If the only tool you have is a hammer, you tend to see every problem as a nail.   - Abraham Maslow

Offline Oddman

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Re: Using white oak for direct soil contact for structural posts
« Reply #5 on: April 06, 2020, 06:22:55 AM »
When you dig your holes throw the topsoil to the side and don't use it to refill around the post, topsoil holds the bad stuff that rots the post the quickest.

Offline John Mc

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Re: Using white oak for direct soil contact for structural posts
« Reply #6 on: April 06, 2020, 08:17:16 AM »
When you dig your holes throw the topsoil to the side and don't use it to refill around the post, topsoil holds the bad stuff that rots the post the quickest.
Yeah, it's the topsoil that is "active" biologically speaking. The problem is that almost anything you fill with will eventually become bio-active (well, unless you are filling with cement)
If the only tool you have is a hammer, you tend to see every problem as a nail.   - Abraham Maslow

Offline mike_belben

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Re: Using white oak for direct soil contact for structural posts
« Reply #7 on: May 26, 2020, 12:00:26 AM »
If I use white oak milled posts or unmilled logs, how long can I expect them to last in direct contact with the soil?  And, how can I optimize their longevity?  This would be for posts for a shed to store farm implements, etc. Thanks.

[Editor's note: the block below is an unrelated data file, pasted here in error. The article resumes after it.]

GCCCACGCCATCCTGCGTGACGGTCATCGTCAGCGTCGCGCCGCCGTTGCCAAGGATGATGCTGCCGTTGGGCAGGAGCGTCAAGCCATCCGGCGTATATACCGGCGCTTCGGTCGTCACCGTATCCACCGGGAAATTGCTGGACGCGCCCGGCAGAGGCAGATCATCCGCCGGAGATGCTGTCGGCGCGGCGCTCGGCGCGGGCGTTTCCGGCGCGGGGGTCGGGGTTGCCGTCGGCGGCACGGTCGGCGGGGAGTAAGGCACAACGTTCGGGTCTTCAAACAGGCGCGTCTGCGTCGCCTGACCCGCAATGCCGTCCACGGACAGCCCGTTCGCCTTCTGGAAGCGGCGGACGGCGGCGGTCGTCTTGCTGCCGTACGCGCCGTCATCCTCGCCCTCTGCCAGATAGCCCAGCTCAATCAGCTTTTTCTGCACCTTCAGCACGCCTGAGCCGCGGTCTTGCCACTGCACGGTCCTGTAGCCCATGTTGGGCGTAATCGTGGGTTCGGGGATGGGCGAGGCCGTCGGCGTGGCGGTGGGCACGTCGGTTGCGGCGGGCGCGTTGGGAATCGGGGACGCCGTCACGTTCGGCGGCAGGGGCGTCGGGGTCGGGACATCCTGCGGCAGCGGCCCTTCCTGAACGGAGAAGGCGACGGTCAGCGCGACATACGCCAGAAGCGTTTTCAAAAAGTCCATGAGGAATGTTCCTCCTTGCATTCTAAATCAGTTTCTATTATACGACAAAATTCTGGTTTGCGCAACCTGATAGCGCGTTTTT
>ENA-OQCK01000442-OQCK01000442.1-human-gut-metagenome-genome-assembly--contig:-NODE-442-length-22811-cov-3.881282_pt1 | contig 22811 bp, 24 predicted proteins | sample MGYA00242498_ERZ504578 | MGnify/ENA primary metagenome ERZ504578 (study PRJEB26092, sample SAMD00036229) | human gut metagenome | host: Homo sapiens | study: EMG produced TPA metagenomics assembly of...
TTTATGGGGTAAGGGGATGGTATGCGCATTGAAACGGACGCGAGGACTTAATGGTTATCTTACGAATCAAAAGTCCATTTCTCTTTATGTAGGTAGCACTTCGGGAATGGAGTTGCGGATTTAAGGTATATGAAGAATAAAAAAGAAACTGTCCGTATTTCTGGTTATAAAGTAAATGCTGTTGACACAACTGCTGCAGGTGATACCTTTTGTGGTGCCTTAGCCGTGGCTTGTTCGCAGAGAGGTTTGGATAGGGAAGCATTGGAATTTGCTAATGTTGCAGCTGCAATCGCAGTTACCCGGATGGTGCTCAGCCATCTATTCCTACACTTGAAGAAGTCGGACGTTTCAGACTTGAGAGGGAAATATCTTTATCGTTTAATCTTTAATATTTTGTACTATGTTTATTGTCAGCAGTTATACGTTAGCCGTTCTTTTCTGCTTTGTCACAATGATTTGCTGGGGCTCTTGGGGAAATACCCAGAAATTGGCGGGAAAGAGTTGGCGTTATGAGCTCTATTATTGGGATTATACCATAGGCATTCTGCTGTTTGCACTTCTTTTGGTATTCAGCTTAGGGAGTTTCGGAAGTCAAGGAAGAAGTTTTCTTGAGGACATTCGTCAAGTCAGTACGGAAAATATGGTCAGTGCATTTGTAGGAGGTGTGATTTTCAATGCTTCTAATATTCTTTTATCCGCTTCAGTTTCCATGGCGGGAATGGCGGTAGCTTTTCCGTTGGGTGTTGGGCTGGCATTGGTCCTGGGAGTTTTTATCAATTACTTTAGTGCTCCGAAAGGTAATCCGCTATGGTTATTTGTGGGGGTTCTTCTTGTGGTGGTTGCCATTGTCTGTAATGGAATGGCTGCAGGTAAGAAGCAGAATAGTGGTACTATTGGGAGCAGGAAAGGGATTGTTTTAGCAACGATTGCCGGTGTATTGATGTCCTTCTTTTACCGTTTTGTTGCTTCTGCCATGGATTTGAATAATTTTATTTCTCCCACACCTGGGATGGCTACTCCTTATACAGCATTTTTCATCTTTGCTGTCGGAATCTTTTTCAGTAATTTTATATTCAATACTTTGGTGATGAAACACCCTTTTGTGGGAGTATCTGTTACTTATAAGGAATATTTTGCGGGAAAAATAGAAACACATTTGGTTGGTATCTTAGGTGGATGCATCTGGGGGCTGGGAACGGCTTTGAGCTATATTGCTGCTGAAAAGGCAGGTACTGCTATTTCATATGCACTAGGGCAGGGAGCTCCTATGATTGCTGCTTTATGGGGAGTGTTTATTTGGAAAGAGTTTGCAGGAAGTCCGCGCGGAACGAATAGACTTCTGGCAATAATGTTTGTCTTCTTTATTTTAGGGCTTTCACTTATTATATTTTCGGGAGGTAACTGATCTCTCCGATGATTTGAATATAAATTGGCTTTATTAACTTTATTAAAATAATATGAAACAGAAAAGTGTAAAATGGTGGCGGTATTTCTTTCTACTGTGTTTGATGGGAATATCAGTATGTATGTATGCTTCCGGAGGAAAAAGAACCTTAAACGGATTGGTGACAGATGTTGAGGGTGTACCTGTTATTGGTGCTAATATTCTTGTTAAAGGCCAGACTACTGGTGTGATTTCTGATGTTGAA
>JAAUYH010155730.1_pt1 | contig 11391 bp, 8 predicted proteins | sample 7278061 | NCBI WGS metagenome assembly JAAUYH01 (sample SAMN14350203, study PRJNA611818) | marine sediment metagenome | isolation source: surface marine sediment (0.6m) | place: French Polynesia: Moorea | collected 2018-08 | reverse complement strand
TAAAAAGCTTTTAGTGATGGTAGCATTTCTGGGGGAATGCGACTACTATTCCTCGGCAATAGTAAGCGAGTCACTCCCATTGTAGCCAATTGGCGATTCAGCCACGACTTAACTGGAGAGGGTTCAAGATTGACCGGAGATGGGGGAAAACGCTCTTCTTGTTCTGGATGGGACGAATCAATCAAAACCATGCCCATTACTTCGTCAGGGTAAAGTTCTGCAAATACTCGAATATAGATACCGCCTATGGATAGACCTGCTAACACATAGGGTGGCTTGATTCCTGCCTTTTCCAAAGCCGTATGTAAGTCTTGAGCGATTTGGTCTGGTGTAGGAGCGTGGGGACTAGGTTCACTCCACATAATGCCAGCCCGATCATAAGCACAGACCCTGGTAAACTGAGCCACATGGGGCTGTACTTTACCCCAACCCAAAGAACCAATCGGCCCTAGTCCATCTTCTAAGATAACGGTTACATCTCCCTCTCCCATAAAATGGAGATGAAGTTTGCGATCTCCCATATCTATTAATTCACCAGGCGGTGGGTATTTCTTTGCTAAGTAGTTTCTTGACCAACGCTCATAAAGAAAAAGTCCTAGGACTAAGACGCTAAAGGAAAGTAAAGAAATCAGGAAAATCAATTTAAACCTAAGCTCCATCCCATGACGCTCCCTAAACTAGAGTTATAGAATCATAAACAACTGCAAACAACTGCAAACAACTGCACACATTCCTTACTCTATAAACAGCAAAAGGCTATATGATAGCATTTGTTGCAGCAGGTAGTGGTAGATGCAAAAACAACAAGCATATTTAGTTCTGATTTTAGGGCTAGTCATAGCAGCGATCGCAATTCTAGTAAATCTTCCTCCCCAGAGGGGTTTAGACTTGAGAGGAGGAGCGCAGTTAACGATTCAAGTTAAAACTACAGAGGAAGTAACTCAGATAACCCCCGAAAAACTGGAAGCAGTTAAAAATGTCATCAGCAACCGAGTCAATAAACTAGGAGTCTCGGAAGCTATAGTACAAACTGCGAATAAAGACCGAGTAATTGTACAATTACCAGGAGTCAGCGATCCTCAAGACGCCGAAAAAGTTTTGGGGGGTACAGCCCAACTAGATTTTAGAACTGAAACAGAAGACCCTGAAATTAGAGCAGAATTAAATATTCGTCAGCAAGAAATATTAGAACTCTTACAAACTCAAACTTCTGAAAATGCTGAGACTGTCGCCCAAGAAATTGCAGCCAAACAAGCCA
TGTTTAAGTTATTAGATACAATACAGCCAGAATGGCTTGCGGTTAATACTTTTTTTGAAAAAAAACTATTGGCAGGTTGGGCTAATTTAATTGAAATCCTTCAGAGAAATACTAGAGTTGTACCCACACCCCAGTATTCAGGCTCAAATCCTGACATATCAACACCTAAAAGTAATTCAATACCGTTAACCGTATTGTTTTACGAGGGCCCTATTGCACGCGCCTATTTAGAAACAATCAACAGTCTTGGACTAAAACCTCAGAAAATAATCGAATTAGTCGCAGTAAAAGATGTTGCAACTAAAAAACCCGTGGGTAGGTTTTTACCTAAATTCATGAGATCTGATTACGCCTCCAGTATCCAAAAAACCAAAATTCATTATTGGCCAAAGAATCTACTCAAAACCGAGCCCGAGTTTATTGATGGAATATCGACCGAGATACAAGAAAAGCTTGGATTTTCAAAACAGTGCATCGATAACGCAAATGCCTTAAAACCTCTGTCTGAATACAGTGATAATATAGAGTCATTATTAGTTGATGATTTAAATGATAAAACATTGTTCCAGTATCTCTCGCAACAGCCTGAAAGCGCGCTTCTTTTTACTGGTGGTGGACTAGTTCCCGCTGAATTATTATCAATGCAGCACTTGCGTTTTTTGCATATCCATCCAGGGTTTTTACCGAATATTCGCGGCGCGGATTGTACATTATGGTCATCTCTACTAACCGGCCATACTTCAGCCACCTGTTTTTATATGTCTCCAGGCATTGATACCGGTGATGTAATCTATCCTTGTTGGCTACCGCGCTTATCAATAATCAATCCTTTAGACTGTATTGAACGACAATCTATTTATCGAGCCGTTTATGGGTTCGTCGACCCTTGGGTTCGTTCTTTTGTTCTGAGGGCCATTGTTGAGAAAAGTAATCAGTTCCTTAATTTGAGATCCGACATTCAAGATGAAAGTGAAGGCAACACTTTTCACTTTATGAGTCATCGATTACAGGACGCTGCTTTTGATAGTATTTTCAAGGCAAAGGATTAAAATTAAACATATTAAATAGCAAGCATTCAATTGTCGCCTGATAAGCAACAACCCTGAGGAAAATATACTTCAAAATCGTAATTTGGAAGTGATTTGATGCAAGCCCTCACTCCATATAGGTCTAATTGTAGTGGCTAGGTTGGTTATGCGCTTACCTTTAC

Dont do it unless you like jacking up barns with your future time. 



Pour a cement footing of some sort. Even just a 4" thick blob in a hand dug spot for each post.  pop in a vertical pin.  Can be rebar or a bolt or a redhead wedge anchor, whatever.  Now pop an asphalt shingle over that, gravels down.  Then set your post over the pin, with a predrilled hole in the center of course. If you keep that dry itll outlast you. 
White oak sapwood rots pretty quick.  If you leave the bark on itll be powder in 3yrs.  Whole tree hillbilly leanto's are pretty common in TN. You need to keep the butt out of the dirt entirely and a generous roof overhang if you want it to last
Sourwood is the only rot free wood ive encountered. But its always small, twisty and it splits open in the sun. I use it for garden fences.   Black locust is obsolete here unfortunately.
Whats your soil like?  
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Offline mike_belben

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Re: Using white oak for direct soil contact for structural posts
« Reply #8 on: May 26, 2020, 12:07:05 AM »
I was in a 250 yr old barn in upstate NY last year.  stacked flagstone on the ground about knee high, could see lihjt through every spot you looked.  then a thick timber sill and everything built ontop that.  Perfect condition because the airflow prevents moisture and microbial activity.

My father built a really stout house 30 yrs ago.  But laid the sill right on block with no asphalt barrier.  Turned triple 2x12 pine lumber to powder.  2 yrs of jacking up to replace.  The pic is my brothers 200ish yr old barn. Was moved there mid 90s by prior owner, and set in dirt.  Been rotted to nothing atleast 10 yrs.  The siding boards held the frame up and bowed out, broke windows etc.

Wood and dirt make a better garden than they do a shed.
Revelation 3:20